Frank Turk has given two thorough critiques of Derek Webb’s recent interview with The Huffington Post: “Open Letter” and “Notes”. Turk’s engagement with Webb is not for the faint of heart. He’s pretty tough, though I think also very fair. His critiques and questions are along the lines of the ones I asked earlier this year (see here and here).
To give you a sample of Turk’s take on this, I’ll highlight two items.
First, Turk criticizes the ironic legalism of moral permisiveness. He writes, “The legalism of permissivenessâ€¦is merely license raised to a moral imperative.” This is an insight that you don’t want to miss. Make no mistake, the permissiveness that condones what the Bible condemns is fast becoming the new law. So much so that if you speak with a clear voice what the Bible says about the sanctity of the marital bed and the unholiness of all other unions, you will be deemed a bigot by the prevailing culture. That is legalism, whether the culture realizes it or not.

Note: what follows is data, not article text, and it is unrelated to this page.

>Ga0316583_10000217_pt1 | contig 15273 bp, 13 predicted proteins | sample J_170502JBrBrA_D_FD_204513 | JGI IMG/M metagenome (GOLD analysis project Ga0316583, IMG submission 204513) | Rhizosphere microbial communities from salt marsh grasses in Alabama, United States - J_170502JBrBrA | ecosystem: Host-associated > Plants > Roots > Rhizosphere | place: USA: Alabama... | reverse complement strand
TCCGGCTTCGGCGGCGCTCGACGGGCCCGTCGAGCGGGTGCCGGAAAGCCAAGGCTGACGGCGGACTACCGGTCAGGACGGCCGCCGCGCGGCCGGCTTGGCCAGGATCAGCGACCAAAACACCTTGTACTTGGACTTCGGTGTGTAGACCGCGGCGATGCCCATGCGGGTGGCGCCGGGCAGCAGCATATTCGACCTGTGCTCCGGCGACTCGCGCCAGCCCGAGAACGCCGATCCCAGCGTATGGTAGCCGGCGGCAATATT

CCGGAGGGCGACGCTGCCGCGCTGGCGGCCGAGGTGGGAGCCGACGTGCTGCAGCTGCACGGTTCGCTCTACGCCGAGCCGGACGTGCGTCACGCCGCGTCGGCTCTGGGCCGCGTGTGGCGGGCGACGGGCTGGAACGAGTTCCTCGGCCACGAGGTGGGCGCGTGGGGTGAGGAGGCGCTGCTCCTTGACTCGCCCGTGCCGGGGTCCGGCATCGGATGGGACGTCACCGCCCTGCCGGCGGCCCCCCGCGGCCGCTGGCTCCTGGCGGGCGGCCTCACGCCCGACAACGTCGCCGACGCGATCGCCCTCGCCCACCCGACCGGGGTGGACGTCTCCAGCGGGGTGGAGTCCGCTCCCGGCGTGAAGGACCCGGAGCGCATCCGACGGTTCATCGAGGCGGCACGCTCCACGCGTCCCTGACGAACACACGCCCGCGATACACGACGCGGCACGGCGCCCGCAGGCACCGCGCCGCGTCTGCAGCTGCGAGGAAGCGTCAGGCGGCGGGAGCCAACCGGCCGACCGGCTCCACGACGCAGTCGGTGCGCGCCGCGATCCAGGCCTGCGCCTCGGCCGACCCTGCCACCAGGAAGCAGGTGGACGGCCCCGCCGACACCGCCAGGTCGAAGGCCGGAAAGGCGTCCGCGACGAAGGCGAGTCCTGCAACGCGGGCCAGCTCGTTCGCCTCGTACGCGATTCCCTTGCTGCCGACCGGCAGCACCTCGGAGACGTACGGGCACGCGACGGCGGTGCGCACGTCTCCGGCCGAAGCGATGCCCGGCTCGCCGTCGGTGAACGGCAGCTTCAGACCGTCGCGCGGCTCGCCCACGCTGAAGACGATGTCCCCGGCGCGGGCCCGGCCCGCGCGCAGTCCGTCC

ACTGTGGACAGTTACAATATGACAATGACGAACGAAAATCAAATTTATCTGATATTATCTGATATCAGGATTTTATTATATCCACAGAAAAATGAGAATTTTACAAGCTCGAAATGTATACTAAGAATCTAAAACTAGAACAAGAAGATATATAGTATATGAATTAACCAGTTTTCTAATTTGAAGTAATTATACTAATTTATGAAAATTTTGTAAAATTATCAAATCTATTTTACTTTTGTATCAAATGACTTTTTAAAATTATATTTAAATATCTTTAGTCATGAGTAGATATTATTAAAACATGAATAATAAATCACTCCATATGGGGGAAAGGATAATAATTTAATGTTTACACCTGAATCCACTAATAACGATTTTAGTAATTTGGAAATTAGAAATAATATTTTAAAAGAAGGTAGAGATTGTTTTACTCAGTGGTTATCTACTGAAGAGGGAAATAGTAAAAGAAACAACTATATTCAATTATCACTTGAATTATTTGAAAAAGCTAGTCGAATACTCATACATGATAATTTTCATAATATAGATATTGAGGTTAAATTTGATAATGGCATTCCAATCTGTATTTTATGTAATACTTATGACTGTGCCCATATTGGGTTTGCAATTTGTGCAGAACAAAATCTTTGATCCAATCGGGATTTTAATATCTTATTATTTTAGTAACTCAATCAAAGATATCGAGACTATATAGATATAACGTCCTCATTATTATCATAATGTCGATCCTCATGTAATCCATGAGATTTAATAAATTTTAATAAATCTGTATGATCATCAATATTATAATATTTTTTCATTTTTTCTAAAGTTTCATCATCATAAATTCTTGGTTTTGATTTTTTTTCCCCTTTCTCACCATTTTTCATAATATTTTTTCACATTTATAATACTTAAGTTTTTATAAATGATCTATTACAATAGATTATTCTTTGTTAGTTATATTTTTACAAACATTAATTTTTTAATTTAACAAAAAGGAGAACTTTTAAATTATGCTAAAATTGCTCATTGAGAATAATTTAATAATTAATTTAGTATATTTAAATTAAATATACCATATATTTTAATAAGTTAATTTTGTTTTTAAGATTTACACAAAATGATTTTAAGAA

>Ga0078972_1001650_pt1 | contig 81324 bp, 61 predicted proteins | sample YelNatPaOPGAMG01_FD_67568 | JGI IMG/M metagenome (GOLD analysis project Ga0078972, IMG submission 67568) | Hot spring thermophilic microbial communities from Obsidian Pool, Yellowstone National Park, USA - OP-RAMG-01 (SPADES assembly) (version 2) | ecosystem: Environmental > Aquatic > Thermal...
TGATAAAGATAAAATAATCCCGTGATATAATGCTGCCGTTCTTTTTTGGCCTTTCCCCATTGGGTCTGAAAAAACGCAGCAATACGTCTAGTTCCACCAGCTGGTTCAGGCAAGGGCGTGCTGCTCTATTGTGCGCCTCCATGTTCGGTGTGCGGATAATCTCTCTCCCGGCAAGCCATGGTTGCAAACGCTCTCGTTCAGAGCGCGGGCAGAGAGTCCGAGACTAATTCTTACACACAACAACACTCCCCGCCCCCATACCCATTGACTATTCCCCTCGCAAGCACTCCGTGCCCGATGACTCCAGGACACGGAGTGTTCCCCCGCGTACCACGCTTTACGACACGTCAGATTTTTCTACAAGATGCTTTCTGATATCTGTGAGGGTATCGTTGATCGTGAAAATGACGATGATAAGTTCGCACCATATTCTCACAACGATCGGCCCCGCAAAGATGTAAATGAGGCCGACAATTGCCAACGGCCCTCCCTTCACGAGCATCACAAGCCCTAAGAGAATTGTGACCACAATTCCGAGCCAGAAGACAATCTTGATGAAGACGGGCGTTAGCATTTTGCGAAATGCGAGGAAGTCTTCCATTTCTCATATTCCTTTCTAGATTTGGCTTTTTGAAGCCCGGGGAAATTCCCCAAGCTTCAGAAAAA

Second, Turk is correct to challenge the idea that Jesus would not have called a spade a spade. He writes:
“Derek Webb in this essay isâ€¦ obviously soft-soaping the problem of sin. This is the way Joel Osteen talks about sin; this is the way Oprah talks about sin. This is not the way people who are serious about sin being a problem for mankind which sets them at odds against God speak about sin. Sin is not the fault of the church which drives people away: sin is what comes out of a man by the overflow of his heart (a saying of Jesus, btw; â€¦), and God judges it.”
The rest of Turk’s two posts are discerning a helpful. I commend them to you.